Thursday, October 28, 2010

Animals Targeted By Cornwall OSPCA Hidden From Agency

WINCHESTER -- Some 200 dogs and five horses remain "in hiding" this week to prevent removal from a local farm by the Cornwall branch of the Ontario Society for the Prevention for Cruelty to Animals. The animals belong to dog breeder Gilles Legros who called in members of the militant Ontario Landowners Association after being visited recently by OSPCA inspector Bonnie Bishop backed by OPP officers. Acting on a complaint, Bishop wrote several orders against the Legros facility, including one to clip the dogs' toenails, said OLA president Jack MacLaren. Legros subsequently ordered a veterinarian report which concluded his animals were healthy and well cared for.


"The animals were in extremely good shape," said OLA member Shan Carmichael who attended at the farm. "But it's a breeding facility. The dogs aren't treated like house pets." Backed once again by OPP officers, Bishop returned to the farm with a revised order and a 48-hour compliance restriction. OLA members removed the animals before they could be confiscated and subjected to OSPCA boarding fees. In Smiths Falls, $30,000 in fees was chalked up against Essie Barrie after the Lanark Animal Welfare Society charged her with animal cruelty and took away her 32 cats. The case will be heard in Perth court June 3. "The Winchester action has nothing to do with the humane treatment of animals which is the OSPCA legislated mandate," MacLaren said. "It's about the society's unlegislated self-defined ethical view on how many animals a person should own." MacLaren complained even the OPP is in the "OSPCA pocket" and the government has chosen to turn a blind eye against "flagrant abuses by intimidating bullying enforcement officers."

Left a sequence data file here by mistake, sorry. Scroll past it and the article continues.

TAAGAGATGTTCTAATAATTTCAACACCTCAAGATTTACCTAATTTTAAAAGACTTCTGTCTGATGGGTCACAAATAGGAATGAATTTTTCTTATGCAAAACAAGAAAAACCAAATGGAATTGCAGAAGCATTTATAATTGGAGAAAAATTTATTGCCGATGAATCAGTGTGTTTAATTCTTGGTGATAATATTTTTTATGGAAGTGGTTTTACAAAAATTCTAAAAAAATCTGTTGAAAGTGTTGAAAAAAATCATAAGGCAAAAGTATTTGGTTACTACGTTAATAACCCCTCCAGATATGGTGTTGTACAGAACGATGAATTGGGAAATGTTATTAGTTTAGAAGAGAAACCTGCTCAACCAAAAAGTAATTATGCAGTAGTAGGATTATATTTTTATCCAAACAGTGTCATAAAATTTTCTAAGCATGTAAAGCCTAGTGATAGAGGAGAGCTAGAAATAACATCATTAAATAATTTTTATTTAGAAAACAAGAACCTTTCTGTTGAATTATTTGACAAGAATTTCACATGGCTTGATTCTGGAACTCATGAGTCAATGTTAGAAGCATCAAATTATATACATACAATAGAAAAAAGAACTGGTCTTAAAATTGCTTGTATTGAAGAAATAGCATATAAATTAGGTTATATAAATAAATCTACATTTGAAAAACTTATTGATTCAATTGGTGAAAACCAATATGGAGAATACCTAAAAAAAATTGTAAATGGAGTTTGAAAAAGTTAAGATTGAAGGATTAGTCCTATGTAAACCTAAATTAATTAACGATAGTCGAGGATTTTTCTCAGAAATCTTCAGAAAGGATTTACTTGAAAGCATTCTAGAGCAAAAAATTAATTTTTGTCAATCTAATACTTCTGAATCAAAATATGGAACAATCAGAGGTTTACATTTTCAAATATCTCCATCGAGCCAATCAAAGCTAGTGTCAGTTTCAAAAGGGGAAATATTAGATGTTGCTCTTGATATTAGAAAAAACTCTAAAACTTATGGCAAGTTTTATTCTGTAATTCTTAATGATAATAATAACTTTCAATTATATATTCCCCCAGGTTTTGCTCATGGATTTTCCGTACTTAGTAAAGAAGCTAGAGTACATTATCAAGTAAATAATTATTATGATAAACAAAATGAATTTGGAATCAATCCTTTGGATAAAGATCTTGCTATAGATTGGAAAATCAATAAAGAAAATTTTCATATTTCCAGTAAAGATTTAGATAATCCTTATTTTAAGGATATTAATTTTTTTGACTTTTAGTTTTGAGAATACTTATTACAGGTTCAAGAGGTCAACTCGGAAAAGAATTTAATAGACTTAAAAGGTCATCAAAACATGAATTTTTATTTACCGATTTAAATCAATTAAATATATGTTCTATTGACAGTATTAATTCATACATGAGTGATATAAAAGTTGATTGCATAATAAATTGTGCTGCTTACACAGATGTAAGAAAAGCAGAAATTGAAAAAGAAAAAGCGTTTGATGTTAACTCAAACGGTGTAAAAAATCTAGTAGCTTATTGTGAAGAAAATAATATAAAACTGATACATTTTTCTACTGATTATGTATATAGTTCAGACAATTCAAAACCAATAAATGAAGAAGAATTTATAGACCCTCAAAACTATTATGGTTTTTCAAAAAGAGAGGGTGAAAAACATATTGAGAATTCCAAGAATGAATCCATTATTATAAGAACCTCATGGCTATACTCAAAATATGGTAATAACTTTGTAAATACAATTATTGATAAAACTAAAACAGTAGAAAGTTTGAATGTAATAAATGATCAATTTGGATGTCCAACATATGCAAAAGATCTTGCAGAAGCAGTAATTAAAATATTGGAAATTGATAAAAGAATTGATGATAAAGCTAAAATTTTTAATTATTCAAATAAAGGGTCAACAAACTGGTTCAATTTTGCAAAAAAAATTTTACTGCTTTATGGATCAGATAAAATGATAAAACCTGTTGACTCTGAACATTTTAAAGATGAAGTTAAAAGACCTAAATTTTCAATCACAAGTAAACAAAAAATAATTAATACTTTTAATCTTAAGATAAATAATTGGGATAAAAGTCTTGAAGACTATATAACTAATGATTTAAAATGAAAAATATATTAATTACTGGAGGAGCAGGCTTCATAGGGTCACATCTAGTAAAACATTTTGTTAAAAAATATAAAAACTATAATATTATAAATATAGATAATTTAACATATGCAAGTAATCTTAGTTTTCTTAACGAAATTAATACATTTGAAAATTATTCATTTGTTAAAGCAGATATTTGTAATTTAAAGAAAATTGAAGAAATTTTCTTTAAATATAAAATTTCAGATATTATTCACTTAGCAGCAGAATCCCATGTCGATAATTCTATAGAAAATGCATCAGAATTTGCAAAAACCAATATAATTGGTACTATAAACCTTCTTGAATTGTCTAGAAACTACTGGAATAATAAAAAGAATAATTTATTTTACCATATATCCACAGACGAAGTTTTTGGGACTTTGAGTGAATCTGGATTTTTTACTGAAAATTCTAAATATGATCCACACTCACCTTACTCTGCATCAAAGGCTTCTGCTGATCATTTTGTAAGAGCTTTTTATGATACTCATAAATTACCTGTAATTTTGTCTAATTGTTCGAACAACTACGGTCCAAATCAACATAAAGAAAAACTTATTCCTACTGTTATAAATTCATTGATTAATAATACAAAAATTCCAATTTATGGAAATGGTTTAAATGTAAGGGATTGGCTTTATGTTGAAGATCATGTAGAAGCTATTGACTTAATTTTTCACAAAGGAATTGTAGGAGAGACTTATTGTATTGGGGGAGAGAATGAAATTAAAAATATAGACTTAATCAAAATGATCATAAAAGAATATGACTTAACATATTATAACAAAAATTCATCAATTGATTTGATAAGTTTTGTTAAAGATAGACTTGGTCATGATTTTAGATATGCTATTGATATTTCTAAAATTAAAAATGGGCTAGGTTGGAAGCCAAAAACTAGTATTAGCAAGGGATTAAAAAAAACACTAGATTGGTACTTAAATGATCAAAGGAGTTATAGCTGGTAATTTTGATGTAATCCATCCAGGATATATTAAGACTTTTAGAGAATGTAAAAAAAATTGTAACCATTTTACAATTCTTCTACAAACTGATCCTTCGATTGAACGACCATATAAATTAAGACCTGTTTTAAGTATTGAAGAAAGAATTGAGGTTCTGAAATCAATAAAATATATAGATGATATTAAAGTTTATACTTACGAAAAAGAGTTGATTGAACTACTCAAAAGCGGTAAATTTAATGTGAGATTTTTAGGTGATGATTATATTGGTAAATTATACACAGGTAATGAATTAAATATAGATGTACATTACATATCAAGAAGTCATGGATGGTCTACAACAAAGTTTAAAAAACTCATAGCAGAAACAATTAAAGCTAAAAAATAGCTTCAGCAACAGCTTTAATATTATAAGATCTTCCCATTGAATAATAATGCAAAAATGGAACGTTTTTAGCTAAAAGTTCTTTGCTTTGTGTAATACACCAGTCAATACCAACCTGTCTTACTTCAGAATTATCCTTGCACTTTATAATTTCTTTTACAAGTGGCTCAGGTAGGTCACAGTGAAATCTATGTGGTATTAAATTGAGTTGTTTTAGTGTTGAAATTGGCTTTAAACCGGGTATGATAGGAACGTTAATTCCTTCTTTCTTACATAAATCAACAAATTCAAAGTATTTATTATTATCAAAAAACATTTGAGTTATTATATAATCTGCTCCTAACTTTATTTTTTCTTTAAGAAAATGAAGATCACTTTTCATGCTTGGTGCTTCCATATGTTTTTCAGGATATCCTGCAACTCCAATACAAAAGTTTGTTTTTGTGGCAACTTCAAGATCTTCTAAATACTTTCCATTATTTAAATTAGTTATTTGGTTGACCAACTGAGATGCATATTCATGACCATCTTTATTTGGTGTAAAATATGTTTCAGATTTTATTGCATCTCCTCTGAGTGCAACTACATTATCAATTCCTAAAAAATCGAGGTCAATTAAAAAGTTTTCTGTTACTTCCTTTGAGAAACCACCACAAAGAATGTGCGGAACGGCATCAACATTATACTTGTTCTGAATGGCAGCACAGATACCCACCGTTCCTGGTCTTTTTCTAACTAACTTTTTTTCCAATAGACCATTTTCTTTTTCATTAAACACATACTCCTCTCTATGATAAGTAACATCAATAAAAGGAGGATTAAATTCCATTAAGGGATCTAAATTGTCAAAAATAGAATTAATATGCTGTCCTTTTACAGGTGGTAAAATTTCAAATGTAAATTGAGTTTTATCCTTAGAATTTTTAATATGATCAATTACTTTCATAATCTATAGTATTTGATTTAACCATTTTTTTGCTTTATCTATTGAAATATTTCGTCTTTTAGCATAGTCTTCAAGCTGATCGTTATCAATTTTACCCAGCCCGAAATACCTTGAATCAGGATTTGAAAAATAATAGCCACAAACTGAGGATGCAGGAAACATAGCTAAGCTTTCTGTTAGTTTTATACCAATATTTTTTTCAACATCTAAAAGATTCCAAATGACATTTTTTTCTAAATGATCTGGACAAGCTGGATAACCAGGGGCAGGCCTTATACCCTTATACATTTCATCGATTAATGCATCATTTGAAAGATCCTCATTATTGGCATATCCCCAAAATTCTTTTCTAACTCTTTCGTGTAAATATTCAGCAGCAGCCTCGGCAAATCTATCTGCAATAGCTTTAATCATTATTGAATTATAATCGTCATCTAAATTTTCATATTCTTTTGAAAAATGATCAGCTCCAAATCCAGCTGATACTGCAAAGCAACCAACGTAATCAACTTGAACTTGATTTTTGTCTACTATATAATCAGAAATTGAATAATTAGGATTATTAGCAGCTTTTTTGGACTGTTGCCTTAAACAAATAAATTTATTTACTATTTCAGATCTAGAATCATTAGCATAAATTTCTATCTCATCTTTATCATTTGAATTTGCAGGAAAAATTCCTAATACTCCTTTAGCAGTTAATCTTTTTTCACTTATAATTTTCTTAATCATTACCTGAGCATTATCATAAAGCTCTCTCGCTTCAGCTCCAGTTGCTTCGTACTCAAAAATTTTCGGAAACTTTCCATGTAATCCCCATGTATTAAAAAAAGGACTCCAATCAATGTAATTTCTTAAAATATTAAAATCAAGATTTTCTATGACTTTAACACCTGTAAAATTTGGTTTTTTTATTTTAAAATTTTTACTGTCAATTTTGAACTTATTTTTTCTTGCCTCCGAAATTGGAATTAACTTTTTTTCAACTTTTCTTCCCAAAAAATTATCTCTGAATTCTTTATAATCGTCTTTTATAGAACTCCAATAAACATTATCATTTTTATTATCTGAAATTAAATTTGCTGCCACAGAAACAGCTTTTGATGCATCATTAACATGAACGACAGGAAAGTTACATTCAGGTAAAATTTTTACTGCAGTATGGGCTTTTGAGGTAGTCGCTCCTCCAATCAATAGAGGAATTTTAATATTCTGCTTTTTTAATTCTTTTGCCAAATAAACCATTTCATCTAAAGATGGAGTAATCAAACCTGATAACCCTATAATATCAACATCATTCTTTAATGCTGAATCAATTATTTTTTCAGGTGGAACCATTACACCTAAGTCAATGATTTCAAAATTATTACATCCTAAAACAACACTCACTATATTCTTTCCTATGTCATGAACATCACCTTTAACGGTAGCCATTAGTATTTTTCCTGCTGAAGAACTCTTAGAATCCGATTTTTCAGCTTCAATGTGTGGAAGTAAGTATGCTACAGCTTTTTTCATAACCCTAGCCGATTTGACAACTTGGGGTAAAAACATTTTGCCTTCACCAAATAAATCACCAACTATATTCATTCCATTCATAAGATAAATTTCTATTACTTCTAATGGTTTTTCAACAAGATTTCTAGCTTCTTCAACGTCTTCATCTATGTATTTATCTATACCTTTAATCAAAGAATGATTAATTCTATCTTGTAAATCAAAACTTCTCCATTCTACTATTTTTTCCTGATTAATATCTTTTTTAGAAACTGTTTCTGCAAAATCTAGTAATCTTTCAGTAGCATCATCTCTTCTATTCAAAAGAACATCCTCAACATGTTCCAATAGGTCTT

The OLA has made it a priority to take on the OSPCA, especially in light of far-reaching powers confirmed and expanded under the new Animal Welfare Act which permits searches without warrants and greater seizure provisions. Agricultural issues lawyer Don Good, who's trying to broker a solution for Legros, complained the act goes way too far, giving inspectors in some situations more power than police officers.
Bishop said she wasn't at liberty to discuss details of cases which are under investigation. Newmarket-based OSPCA spokeswoman Kristin Williams confirmed a "voluntary solution" is being sought, with emphasis on educating Legros on required animal care standards.

*Ottawa Sun


Anonymous said...

So, it's a 'breeding facility'-with 200 dogs it certainly sounds like it's leaning more towards a puppy mill rather than a reputable breeder. While I do agree that the OSPCA has too much power, & I don't agree with searches without warrants, it makes one wonder what they are trying to hide when they moved the dogs from the property. I think that the animals should be assessed by an independant veterinarian that is not connected with the property owner/breeding facility or with the OSPCA.

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